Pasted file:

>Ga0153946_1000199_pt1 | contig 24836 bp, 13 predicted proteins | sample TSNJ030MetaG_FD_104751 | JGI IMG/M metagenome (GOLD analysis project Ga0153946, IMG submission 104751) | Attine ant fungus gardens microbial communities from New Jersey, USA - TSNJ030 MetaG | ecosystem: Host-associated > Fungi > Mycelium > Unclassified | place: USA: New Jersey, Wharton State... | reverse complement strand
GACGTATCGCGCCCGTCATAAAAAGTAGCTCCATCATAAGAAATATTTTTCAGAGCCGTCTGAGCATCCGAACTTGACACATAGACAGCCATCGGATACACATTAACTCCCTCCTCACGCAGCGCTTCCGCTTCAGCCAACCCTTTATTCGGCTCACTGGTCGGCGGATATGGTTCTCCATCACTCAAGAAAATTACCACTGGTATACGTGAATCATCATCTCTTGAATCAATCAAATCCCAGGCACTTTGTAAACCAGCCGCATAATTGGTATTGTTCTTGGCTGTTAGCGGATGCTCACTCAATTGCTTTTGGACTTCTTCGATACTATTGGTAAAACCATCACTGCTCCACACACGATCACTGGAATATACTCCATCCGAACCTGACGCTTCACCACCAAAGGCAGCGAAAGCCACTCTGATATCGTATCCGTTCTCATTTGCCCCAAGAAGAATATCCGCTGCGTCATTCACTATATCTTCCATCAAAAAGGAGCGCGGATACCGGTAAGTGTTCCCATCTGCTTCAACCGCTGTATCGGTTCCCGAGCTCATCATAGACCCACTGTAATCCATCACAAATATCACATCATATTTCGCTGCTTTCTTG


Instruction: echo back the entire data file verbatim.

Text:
>Ga0153946_1000199_pt1 | contig 24836 bp, 13 predicted proteins | sample TSNJ030MetaG_FD_104751 | JGI IMG/M metagenome (GOLD analysis project Ga0153946, IMG submission 104751) | Attine ant fungus gardens microbial communities from New Jersey, USA - TSNJ030 MetaG | ecosystem: Host-associated > Fungi > Mycelium > Unclassified | place: USA: New Jersey, Wharton State... | reverse complement strand
GACGTATCGCGCCCGTCATAAAAAGTAGCTCCATCATAAGAAATATTTTTCAGAGCCGTCTGAGCATCCGAACTTGACACATAGACAGCCATCGGATACACATTAACTCCCTCCTCACGCAGCGCTTCCGCTTCAGCCAACCCTTTATTCGGCTCACTGGTCGGCGGATATGGTTCTCCATCACTCAAGAAAATTACCACTGGTATACGTGAATCATCATCTCTTGAATCAATCAAATCCCAGGCACTTTGTAAACCAGCCGCATAATTGGTATTGTTCTTGGCTGTTAGCGGATGCTCACTCAATTGCTTTTGGACTTCTTCGATACTATTGGTAAAACCATCACTGCTCCACACACGATCACTGGAATATACTCCATCCGAACCTGACGCTTCACCACCAAAGGCAGCGAAAGCCACTCTGATATCGTATCCGTTCTCATTTGCCCCAAGAAGAATATCCGCTGCGTCATTCACTATATCTTCCATCAAAAAGGAGCGCGGATACCGGTAAGTGTTCCCATCTGCTTCAACCGCTGTATCGGTTCCCGAGCTCATCATAGACCCACTGTAATCCATCACAAATATCACATCATATTTCGCTGCTTTCTTG